“Through the years, we’ve developed a great understanding of each other,” said Whitaker, who is now both the COO and CTO of Leading2Lean, a cloud-based lean manufacturing operations management software company. “We read each other’s minds and have developed a level of trust and communications — a shorthand of shared stories, if you will — that makes it easy to run fast with a new company and know exactly what the right move might be.”

While their previously successful companies had some level of outside investment, Whitaker and Barr agreed to bootstrap Leading2Lean.

Taking money when appropriate makes a lot of sense, but self-funding the company lets you control your own destiny,” Whitaker said. “When bootstrapping, you have fewer outside influences, which helps you stay focused on growing the business. If you are living and dying by actual revenue coming in from customers, you prioritize things that drive revenue rather than things that might not be as important if you have money to spend.”

Understanding when it’s appropriate to bootstrap and when not to, is essential. It boils down to understanding and mitigating the risk of being beholden to outside influences as much as possible for your venture.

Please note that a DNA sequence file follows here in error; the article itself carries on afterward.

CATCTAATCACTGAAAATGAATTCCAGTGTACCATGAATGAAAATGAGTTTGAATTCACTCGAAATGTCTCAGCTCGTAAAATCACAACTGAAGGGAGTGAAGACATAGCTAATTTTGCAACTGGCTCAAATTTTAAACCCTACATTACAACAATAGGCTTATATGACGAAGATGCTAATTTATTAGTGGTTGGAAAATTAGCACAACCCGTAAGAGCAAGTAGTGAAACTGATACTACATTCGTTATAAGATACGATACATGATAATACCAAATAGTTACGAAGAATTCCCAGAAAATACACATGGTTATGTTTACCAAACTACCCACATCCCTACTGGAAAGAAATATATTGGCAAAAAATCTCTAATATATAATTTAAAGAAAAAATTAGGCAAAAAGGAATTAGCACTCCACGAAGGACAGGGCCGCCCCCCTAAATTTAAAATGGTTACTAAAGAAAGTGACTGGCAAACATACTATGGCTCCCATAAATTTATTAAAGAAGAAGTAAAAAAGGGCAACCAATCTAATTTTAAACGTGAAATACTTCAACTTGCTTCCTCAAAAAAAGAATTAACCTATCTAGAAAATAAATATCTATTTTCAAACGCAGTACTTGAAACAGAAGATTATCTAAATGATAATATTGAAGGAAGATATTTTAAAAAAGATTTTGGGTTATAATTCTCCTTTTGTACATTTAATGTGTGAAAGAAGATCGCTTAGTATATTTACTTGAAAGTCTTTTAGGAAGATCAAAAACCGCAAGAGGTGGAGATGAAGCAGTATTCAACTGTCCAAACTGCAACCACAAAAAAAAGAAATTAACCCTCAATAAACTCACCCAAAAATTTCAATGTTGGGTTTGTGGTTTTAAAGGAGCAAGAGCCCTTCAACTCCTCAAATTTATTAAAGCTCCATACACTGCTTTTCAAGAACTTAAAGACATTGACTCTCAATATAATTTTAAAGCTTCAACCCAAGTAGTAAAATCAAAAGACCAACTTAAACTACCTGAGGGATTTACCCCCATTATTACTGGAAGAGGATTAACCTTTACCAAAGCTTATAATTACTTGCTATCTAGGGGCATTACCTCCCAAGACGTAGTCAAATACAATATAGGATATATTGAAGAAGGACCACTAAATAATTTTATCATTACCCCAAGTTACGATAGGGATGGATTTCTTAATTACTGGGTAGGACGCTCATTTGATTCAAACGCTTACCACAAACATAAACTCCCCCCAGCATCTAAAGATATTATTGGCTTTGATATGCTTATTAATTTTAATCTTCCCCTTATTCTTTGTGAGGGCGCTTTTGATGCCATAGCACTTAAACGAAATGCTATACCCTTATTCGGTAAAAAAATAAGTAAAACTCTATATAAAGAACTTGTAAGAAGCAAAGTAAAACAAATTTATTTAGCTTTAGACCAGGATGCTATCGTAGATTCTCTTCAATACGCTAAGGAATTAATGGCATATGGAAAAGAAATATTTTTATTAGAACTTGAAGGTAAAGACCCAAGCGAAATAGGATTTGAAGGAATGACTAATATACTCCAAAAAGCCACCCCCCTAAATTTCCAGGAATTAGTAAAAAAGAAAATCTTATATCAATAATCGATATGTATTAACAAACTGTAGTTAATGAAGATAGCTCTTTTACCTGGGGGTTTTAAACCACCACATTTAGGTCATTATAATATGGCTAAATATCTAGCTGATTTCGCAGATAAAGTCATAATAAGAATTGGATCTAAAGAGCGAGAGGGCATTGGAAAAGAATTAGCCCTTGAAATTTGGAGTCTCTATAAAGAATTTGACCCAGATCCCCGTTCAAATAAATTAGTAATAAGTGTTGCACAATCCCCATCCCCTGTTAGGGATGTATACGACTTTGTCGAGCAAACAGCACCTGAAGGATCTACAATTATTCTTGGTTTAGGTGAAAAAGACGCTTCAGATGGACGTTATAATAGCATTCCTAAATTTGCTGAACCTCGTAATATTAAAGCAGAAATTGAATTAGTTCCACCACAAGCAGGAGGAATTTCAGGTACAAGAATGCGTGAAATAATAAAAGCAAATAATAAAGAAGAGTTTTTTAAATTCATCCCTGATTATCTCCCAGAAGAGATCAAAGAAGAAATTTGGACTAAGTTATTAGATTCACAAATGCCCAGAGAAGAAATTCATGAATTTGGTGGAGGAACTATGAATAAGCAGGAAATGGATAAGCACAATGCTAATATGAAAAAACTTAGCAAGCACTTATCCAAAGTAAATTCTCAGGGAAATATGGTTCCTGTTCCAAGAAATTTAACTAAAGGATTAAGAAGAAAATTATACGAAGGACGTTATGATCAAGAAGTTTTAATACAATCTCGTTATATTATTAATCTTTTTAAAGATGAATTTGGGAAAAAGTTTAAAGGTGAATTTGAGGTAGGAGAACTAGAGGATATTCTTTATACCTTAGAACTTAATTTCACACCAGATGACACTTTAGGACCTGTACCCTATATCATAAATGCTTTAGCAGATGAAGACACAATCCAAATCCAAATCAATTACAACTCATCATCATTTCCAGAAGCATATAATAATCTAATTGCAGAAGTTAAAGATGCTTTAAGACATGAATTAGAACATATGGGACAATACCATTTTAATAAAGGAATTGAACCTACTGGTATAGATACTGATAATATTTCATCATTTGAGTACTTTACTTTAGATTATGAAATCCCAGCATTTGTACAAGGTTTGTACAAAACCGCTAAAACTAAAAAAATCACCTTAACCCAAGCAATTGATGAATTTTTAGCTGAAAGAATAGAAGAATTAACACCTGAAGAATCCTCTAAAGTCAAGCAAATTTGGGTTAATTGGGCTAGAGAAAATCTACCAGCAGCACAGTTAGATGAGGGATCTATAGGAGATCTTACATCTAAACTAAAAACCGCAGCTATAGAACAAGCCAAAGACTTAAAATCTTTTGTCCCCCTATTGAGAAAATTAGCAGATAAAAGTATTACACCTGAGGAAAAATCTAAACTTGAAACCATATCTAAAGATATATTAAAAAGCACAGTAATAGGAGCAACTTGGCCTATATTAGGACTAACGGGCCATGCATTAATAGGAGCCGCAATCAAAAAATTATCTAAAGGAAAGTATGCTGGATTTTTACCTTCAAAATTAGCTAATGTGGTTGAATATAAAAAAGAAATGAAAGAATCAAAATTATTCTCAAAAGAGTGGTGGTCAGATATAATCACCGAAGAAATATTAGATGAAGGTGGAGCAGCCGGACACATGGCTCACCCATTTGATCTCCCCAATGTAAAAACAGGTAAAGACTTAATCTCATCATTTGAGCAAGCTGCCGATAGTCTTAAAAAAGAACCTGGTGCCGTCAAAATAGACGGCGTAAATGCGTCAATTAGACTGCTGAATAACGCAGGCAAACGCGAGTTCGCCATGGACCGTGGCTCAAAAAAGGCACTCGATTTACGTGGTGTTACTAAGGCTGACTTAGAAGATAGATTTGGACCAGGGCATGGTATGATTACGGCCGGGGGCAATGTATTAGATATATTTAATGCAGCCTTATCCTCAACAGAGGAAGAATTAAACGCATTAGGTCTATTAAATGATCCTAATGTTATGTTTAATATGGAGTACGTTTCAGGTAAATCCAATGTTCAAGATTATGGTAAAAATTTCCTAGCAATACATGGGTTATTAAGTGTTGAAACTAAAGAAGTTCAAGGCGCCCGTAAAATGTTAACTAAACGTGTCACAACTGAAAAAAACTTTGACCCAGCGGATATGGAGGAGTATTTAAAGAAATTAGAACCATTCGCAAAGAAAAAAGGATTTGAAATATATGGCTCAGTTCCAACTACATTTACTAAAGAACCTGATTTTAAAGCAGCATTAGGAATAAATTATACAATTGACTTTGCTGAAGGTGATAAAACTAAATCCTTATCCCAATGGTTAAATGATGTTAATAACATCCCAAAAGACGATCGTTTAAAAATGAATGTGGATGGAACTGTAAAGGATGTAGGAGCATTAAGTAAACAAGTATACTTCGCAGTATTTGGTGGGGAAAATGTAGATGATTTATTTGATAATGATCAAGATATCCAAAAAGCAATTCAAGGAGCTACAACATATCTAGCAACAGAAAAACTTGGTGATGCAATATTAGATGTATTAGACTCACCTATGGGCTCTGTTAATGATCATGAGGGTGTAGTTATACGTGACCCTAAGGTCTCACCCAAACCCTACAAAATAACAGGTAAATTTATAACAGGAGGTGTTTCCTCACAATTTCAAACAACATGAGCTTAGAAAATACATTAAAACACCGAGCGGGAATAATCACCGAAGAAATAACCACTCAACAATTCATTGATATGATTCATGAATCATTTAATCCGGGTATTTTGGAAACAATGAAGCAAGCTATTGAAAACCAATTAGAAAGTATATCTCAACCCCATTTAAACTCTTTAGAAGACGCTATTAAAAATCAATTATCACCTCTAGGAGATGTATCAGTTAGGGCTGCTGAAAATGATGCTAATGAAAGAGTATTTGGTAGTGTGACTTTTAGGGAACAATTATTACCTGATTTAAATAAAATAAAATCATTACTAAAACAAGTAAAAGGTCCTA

Whitaker and Barr have strengths that compliment each other, so their responsibilities don’t overlap. “We are able to turn our backs on each other — meaning one of us fights the external battles and the other works with the inside ones,” he said.

Perseverance is another key trait of most any team of successful entrepreneurs, and this perseverance is especially strong in Whitaker and Barr. “We don’t take no for an answer,” Whitaker said. “We see obstacles as something you can get around. We change the rules of the game to solve problems. You simply can’t be rigid in your thinking.”

Leverage complimentary skill sets in your team

Monnit founder and CEO Brad Walters, a 2016 recipient of the Entrepreneur Legacy Award — sticks to the industries and people he knows best, and adds new capabilities and resources as he recognizes the need.